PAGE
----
how long is a day on pluto

How Long is a Day on Pluto in Earth Days / Hours / Years

Pluto, once considered the ninth planet in our solar system, has intrigued scientists and stargazers for decades. As we explore this enigmatic dwarf planet, one question that arises is the length of a day on Pluto. In this blog post, we will delve into the fascinating details of how long a day is on Pluto and the factors that influence this measurement, shedding light on the unique timekeeping of this distant world.

Defining a Day on Pluto

Before we embark on understanding the day length on Pluto, it's important to clarify what constitutes a day on a celestial body. A day is the time it takes for a planet or object to complete one full rotation on its axis, resulting in a cycle of day and night. On Earth, a day lasts 24 hours, but Pluto's day length is markedly different.

How Long is a Day on Dwarf Planet Pluto in Earth Days / Hours / Years

Pluto, classified as a dwarf planet, has a rotational period that is somewhat similar to the rotation of terrestrial planets. Here are the details for a day on Pluto:

  • Pluto Day (Rotation Period): Approximately 6.4 Earth days.

So, a day on Pluto, measured by its rotation period, is approximately 6.4 Earth days.

  • Hours: To convert this into hours, it is approximately 6.4 daysĂ—24 hours per day.
  • Years: Pluto's year, or the time it takes to complete one orbit around the Sun, is about 248 Earth years.

Keep in mind that Pluto's rotation is tidally locked with its largest moon, Charon, so both Pluto and Charon always show the same face to each other as they orbit around a common center of mass. This means that Pluto's rotation period is synchronized with its orbital period around the Sun.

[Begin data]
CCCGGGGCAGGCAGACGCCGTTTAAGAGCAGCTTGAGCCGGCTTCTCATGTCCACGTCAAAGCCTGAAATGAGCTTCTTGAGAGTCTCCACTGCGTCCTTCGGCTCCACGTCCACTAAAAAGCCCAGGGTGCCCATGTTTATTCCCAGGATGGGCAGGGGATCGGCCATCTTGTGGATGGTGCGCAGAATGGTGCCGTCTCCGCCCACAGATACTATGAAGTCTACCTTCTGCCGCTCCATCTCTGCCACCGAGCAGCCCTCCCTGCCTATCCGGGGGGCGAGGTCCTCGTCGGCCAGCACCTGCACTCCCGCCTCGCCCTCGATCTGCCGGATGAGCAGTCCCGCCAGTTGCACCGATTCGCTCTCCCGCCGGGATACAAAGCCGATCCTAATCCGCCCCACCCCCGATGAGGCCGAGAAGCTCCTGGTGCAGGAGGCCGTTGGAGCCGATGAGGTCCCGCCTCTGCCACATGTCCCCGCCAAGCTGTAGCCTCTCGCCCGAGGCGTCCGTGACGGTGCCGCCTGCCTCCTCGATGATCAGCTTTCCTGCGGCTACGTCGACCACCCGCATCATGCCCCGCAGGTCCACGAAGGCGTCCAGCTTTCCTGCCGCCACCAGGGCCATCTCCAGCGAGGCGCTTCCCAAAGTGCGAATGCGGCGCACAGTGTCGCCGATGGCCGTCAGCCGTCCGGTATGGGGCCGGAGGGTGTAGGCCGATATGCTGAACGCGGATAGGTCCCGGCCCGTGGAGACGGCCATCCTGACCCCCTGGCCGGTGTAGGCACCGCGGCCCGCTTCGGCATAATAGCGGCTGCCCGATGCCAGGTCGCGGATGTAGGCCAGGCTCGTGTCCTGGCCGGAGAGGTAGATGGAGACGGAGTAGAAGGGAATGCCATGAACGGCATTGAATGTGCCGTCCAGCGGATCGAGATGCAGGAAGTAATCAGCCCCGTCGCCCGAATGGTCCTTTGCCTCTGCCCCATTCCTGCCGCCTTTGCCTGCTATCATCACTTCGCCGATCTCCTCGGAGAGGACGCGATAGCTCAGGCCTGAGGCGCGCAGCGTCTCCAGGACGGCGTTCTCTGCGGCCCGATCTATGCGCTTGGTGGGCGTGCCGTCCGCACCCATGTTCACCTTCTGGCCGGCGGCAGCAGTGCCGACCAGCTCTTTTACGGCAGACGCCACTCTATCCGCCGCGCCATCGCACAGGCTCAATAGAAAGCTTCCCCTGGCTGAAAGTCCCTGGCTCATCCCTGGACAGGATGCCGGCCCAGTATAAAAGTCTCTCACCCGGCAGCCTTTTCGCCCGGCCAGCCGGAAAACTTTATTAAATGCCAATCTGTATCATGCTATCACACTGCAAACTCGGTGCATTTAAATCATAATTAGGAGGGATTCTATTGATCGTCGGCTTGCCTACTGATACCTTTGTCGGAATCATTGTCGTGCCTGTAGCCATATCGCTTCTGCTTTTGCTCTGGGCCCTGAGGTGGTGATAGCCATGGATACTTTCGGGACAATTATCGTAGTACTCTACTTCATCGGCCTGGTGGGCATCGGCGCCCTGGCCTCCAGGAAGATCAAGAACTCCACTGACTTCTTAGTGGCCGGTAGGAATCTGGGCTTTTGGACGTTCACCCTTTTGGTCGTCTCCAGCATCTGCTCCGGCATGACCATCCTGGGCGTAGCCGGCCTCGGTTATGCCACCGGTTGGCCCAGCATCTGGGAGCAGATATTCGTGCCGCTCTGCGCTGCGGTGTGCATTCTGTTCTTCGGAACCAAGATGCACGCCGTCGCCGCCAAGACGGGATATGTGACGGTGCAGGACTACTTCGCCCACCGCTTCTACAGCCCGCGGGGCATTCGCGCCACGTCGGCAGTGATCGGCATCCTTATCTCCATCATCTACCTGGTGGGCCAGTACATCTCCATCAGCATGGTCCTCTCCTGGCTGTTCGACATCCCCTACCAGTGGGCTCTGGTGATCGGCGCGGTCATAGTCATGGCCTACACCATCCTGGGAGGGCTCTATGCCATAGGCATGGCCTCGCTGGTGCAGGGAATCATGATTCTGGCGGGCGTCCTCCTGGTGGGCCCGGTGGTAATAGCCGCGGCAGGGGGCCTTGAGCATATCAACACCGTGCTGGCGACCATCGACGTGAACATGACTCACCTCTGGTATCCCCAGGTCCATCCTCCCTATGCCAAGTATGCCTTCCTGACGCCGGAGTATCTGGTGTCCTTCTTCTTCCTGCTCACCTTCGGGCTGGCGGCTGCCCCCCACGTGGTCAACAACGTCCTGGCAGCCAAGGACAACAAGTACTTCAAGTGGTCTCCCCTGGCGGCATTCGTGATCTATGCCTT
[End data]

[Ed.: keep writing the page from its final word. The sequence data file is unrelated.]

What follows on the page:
The Slow Rotation of Pluto

Pluto rotates on its axis at a leisurely pace compared to Earth. It takes approximately 6.4 Earth days for Pluto to complete one full rotation. This means that a day on Pluto lasts about 153 hours and 21 minutes.

Influence of Pluto's Tilt and Orbit

Pluto's axial tilt and elliptical orbit around the Sun contribute to variations in daylight and darkness on the dwarf planet. As Pluto orbits the Sun, its axial tilt causes shifts in the distribution of sunlight across its surface, leading to changes in temperature and the length of daylight.

The Tumbling Motion of Pluto

One intriguing aspect of Pluto's rotation is its tumbling motion. Unlike the steady rotation of most celestial bodies, Pluto exhibits a wobbling and tumbling motion due to its irregular shape and complex gravitational interactions with its moon, Charon. This motion adds another layer of complexity to Pluto's timekeeping.

Day and Night on Pluto

Given Pluto's slow rotation, a single day on this distant world is significantly longer than a day on Earth. However, since Pluto is so far from the Sun, the amount of sunlight it receives is much less intense than on Earth. This results in frigid temperatures on Pluto's surface, even during its "daytime."

The New Horizons Mission

Our understanding of Pluto's day length comes from data collected by NASA's New Horizons mission, which conducted a flyby of the dwarf planet in 2015. The spacecraft captured images and gathered valuable information about Pluto's rotation, surface features, and atmosphere, contributing to our knowledge of this distant world.

Exploring the Mysteries of Pluto

As we continue to explore and study Pluto, our knowledge of its day length and other characteristics deepens. Future missions and advancements in technology will allow scientists to further investigate the mysteries of this dwarf planet, unlocking insights into its geology, atmosphere, and potential for supporting life.


The day length on Pluto, with its slow rotation of approximately 6.4 Earth days, sets it apart from our home planet. Pluto's timekeeping showcases the diversity and complexity of celestial bodies in our solar system. By unraveling the mysteries of Pluto's day length, scientists gain valuable insights into its rotational dynamics, climate patterns, and the forces shaping this distant world. Exploring the wonders of Pluto expands our understanding of planetary diversity and paves the way for future discoveries in our cosmic journey.

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